Bob Huggins will make an appearance at Saturday's first official Cincinnati practice. But he isn't showing up two weeks after suffering a heart attack to prove he's OK. And his presence isn't a publicity stunt to appease the local media, the fans showing up for "Breakfast with Bob," or anyone else associated with or interested in the Cincinnati program.
Heart attack? Sure, it was scary, and nearly killed him. But it's not going to slow Huggins down, at least not when it comes to his coaching style.
No, Huggins won't be seen running up and down the court Saturday -- or anytime in the near future for that matter. And his familiar voice won't be heard above all others in the gym. But Huggins will be at the Shoemaker Center coaching. Without question, he will be coaching.
"The biggest thing is his voice," said Cincinnati assistant Dan Peters on Wednesday, a longtime friend of Huggins who worked with him at NAIA Walsh College (Ohio) from 1980-83 and then again the past three seasons at Cincinnati. "He won't be able to raise his voice too much at first. But he won't have to with this group."
Huggins can afford to let others do whatever yelling is required in practice, but Peters doesn't expect much will be needed with these Bearcats. Peters said this crop of Cincinnati players has been as obedient as any Huggins has had, and that was even before the heart attack gave everyone in the program a reality check. The Bearcats are on the quarter system, which means they've only been in school a few weeks. But so far, they've shown up for all individual workouts on time and the need for coaches to check class attendance, at least so far, hasn't been an issue.
Peters is ready to handle any baby sitting chores, ensuring the program runs smoothly in Huggins' absence. But he would have been in charge of those duties regardless of Huggins' health because the head coach's full schedule during the spring, summer and early fall keeps him from being around the office much of the time.
Peters said he was convinced Huggins would be at Saturday's first practice last Monday, two days after Huggins suffered the heart attack while in the Pittsburgh airport.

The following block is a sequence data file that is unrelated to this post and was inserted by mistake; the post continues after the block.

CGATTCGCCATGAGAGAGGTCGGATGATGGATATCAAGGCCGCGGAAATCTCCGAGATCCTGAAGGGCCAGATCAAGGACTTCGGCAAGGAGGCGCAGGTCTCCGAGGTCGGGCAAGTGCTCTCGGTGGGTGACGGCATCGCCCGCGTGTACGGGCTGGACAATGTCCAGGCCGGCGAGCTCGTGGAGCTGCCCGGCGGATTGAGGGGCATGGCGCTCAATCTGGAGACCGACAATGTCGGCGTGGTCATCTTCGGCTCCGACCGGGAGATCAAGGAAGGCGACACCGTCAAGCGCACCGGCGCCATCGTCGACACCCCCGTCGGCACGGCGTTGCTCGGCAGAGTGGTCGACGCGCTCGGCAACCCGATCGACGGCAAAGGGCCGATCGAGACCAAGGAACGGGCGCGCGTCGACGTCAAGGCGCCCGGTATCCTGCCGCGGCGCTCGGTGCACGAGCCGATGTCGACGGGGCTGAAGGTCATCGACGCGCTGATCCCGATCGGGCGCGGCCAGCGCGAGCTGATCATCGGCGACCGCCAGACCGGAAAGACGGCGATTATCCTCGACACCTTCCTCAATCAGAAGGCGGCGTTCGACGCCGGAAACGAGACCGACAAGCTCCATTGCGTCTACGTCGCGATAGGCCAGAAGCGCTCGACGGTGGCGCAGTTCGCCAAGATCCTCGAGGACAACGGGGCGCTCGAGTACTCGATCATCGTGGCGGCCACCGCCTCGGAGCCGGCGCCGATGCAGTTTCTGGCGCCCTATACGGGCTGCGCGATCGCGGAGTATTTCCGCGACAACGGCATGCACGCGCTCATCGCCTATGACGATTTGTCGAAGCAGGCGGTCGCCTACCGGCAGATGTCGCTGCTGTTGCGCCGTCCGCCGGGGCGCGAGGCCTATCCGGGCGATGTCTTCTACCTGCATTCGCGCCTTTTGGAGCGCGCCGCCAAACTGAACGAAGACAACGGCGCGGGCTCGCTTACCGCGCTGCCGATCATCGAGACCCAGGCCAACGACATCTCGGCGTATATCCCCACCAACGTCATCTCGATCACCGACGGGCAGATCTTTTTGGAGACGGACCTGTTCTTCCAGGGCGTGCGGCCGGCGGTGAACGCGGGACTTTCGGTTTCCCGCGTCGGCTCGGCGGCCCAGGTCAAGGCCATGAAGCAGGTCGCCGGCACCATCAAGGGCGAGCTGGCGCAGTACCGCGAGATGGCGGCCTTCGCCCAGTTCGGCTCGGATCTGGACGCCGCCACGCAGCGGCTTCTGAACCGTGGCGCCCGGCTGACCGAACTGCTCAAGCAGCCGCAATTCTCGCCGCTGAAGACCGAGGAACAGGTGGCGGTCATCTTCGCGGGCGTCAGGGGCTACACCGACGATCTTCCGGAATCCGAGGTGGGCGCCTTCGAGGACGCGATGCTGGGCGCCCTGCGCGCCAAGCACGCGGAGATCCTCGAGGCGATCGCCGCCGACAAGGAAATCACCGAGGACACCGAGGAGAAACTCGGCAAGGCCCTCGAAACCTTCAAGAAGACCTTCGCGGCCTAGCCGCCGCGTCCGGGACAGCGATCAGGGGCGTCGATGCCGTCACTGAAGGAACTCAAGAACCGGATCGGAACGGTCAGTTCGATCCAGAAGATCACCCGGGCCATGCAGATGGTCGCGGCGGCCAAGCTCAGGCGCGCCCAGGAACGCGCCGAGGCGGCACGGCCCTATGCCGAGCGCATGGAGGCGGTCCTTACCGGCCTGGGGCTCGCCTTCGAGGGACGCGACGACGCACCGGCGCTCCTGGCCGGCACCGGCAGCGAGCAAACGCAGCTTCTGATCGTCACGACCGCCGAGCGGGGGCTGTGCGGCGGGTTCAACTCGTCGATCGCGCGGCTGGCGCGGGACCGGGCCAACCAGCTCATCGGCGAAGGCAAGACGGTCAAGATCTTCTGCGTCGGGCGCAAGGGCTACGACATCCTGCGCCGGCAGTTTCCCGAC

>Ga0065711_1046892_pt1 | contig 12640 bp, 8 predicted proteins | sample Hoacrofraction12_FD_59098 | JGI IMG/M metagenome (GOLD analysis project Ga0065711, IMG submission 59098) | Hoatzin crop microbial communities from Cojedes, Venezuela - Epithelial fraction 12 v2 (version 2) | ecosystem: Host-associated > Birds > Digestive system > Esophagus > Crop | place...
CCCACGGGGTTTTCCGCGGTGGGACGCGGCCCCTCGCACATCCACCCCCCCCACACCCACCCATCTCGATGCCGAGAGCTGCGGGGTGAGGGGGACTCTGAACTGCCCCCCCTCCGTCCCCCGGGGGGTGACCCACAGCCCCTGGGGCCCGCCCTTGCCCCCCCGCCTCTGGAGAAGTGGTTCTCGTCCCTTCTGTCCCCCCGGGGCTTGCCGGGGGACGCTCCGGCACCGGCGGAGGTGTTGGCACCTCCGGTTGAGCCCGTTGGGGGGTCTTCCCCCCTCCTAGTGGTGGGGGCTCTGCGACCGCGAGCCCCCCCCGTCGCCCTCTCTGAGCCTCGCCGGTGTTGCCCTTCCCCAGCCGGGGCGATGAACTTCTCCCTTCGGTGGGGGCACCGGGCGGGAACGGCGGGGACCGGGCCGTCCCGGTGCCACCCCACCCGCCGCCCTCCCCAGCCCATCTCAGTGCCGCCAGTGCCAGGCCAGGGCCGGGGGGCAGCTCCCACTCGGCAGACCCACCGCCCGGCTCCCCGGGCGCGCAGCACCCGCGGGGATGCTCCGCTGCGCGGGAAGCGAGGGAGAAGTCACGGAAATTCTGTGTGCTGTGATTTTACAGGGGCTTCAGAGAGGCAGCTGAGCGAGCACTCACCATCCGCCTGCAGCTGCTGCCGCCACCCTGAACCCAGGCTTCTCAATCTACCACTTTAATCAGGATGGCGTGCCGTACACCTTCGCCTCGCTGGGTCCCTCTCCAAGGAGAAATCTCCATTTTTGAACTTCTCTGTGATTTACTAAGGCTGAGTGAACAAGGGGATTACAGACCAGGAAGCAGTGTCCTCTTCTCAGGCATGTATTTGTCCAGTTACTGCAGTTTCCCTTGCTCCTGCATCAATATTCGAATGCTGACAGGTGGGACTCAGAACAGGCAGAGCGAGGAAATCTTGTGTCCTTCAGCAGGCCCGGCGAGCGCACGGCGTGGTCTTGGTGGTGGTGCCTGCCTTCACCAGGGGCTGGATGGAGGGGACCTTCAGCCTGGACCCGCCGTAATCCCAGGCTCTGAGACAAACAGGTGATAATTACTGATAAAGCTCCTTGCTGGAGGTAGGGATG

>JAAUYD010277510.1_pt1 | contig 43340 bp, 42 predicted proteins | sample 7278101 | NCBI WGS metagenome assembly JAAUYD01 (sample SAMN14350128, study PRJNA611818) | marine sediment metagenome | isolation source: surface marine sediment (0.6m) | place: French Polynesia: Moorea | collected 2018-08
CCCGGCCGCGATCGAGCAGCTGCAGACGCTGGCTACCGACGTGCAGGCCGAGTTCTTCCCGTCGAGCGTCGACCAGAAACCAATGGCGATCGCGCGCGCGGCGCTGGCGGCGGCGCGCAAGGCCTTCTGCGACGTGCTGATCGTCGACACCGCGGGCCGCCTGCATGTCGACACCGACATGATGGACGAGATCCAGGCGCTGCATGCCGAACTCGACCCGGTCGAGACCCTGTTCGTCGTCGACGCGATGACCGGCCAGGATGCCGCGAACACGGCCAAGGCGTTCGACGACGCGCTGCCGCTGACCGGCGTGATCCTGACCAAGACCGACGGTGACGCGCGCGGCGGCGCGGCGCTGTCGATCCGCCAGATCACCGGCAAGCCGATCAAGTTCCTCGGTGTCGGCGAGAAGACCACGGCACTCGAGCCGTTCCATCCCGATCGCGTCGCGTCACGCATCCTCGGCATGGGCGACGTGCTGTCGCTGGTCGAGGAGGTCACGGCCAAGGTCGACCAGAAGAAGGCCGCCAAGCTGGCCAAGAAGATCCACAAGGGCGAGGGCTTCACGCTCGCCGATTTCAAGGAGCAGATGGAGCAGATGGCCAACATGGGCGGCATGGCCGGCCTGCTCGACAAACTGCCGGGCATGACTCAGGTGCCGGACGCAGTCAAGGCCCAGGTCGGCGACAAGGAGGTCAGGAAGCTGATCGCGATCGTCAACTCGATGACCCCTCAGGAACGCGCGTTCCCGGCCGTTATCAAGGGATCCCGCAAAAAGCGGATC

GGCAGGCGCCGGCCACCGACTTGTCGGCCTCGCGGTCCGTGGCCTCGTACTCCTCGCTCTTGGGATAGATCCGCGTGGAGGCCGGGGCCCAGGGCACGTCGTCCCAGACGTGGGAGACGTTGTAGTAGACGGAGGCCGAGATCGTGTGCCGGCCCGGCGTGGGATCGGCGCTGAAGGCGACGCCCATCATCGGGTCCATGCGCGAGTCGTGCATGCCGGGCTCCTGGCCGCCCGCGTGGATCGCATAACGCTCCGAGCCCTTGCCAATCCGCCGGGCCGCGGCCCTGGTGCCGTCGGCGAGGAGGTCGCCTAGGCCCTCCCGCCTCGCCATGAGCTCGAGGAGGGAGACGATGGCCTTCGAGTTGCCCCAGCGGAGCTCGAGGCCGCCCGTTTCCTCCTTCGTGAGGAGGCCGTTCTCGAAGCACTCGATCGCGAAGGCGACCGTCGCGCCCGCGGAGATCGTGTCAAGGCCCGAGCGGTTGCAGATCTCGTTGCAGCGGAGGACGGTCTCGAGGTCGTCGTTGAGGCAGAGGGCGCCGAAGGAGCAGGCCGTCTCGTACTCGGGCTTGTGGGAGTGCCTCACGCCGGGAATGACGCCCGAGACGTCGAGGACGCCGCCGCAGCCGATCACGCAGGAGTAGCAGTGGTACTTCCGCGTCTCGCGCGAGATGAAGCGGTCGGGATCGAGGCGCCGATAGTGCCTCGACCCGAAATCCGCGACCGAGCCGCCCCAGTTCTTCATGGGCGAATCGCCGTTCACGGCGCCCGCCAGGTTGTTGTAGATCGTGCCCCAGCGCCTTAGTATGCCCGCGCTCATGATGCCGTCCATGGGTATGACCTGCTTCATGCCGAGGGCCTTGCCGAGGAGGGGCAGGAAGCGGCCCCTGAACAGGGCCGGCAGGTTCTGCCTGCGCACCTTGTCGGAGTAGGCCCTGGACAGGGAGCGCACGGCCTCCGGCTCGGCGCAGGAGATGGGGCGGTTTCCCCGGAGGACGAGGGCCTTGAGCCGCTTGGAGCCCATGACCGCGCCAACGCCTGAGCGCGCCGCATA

"I told my wife on Monday that he would be at practice," Peters said after Huggins' was hospitalized Sept. 28, where he spent nine days. "She said 'how do you know that.' And I said 'I know.'
"He's not going to let a little incident like this deter him. He'll get tired and that's to be expected but he's got a super attitude and he's ready to go. Remember, we're talking about an intelligent guy. He's not an idiot. He won't do anything he can't."
Huggins has been resting at home since being released from Cincinnati's Christ Hospital on Monday. He will speak to the media Saturday for the first time since having surgery to implant a stent -- a tiny, metal mesh device designed to keep Huggins' once-clogged artery open. But the 49-year-old has already had several talks with Peters and his players.
The team visited Huggins at the hospital on Friday, and Peters said the squad nervously waited for their coach to enter a room. Fearing the worst and expecting Huggins to be wheeled into the room, instead, the Bearcats saw Huggins walk into the room and zing them with his usual banter, some serious, some in jest.
"He told them that there were signs that he should have gone for a checkup, especially with his family history," Peters said of Huggins' father who had a heart attack prior to turning 40. "He told them to listen to their bodies. When we left, they were laughing and we had to remind them they were in a hospital. That's the atmosphere that Bob left them in."
Peters reiterated that the scene in the office, outside of more phone calls checking on Huggins, hasn't changed. The Cincinnati program is running just fine at this busy time of the year, with recruiting going on as scheduled, as well as all the preparations for the start of practice. But, Huggins entrance Saturday will be as grand as usual.
"I haven't had to say to the guys to do their job, to take care of business, to go to be here at a certain time," Peters said. "These guys came here because of Bob Huggins. They're thinking about him, they want to be coached by him. They want his critique of their game. They want his approval of their game."
And they'll get it starting Saturday, and in the days following -- unless Huggins has a setback. But, coaching this group certainly should energize him.
The Bearcats, who earned a No. 1 seed in last season's NCAA Tournament, will be a work in progress after losing Conference USA player of the year Steve Logan. Guard Leonard Stokes and forward Jason Maxiell are the definites in the 2002-03 lineup, with Taron Barker getting the first look at the point. Newcomer guard Tony Bobbitt will earn time, possibly start, because of his ability to score and the rest of the forwards will be a collection of role players who contribute whether defensively, on the offensive or defensive boards or facing the basket.
But, make no mistake, Huggins will be the one to piece these Bearcats together.
"The constant with this program has been 'Hugs and that's not going to change," Peters said.
Andy Katz is a senior writer at ESPN.com.